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    #6

    Post Re: if something is happening or if something happens

    Quote Originally Posted by svartnik View Post
    To me, 'it rains' may refer to an ongoing process, even though the verb is non-continuous.



    Not to me.

    Your specifications cover this: I will take an umbrella in case it rains.
    'I have decided to take an umbrella, because it looks like it's going to rain'
    What should I say to express this idea? Please!

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    #7

    Re: if something is happening or if something happens

    Quote Originally Posted by Heidi View Post
    "I'll take an umbrella if it rains' means 'if it has rained then I'll take an umbrella'
    Then you'd say "If it has been raining, I'll take an umbrella"
    "If it had been raining, I would have taken an umbrella".


    "I'll take an umbrella if it is raining" means 'I'm going to take an umbrella because it might rain. I'm not sure it's going to rain or not, but I take an umbrella with me, just in case'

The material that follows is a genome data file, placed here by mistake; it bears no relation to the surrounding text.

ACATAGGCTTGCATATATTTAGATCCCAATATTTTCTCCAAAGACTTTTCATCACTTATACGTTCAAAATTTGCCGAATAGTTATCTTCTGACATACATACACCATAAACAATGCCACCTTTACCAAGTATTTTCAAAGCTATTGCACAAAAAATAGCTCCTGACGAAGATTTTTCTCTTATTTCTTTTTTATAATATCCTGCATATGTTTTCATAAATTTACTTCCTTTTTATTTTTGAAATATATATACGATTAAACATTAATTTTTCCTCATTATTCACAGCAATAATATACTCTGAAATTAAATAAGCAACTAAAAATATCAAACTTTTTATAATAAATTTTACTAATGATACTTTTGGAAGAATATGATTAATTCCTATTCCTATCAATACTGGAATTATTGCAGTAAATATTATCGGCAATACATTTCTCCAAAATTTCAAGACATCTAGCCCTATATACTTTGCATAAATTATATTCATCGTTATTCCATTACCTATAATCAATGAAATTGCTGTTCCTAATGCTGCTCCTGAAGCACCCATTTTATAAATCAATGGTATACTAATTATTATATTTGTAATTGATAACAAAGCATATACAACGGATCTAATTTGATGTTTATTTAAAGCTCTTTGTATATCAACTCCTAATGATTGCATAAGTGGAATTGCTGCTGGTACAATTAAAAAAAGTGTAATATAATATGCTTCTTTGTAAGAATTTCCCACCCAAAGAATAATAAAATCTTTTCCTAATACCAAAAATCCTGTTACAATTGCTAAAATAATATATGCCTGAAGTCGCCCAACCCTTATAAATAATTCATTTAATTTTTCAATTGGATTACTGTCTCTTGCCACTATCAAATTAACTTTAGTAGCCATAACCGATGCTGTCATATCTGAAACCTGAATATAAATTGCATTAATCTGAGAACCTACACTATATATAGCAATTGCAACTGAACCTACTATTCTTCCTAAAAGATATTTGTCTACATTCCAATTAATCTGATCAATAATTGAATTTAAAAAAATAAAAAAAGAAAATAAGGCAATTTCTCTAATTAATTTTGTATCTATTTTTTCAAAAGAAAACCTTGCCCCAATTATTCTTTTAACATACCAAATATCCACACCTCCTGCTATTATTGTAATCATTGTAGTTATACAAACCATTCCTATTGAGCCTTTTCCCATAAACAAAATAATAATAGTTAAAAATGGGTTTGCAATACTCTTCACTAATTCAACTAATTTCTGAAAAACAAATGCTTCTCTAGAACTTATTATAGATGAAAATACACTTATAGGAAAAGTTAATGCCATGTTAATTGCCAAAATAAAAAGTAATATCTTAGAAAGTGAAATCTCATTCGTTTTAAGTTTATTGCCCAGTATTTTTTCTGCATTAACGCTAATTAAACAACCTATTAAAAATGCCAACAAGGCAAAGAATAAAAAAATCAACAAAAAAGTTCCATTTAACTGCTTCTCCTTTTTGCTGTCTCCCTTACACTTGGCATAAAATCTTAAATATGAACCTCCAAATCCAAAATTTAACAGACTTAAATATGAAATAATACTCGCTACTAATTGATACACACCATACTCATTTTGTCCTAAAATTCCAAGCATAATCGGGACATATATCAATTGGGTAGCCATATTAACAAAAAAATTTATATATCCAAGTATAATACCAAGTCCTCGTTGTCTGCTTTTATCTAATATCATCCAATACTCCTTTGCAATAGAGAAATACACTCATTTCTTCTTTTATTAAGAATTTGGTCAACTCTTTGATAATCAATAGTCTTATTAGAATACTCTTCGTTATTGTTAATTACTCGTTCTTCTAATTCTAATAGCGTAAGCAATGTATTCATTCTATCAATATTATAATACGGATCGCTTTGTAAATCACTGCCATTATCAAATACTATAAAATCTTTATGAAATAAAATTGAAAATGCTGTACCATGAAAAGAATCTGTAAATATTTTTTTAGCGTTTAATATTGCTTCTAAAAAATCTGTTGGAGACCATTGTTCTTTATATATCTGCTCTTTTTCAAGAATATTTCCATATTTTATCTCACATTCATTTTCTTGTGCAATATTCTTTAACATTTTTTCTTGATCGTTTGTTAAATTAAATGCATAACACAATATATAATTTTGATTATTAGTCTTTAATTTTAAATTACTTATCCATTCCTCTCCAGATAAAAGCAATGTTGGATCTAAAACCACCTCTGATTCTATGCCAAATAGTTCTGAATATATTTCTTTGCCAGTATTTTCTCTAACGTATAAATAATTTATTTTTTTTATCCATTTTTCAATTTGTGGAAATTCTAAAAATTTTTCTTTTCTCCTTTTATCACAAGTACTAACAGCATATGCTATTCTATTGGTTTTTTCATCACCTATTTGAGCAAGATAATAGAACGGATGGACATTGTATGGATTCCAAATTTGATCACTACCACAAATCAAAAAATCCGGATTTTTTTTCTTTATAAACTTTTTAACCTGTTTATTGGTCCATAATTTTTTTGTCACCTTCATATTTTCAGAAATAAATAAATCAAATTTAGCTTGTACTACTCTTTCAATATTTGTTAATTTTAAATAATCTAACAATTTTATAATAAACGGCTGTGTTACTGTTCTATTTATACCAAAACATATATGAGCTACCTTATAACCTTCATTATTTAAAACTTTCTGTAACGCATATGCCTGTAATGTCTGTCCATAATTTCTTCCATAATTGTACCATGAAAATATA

No.
    It is raining means "Now, it's raining". You know that in English, we do not say "It rains" for "It is raining".
    That's why we generally don't say ""I'll take an umbrella if it rains".

    You can say:
    "I'll take an umbrella in case it rains."
    Am I right? Please.
    R.

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    #8

    Re: if something is happening or if something happens

    Quote Originally Posted by Heidi View Post
    'I have decided to take an umbrella, because it looks like it's going to rain'
    What should I say to express this idea? Please!
    Why not say "I have decided to take an umbrella, because it looks like it's going to rain", since that is your meaning.
    Or, "I'm taking an umbrella because it looks like rain". (a collocation).
    Or "I'm taking an umbrella in case it rains."

    There are a lot of ways you can say this, and some ways you can't.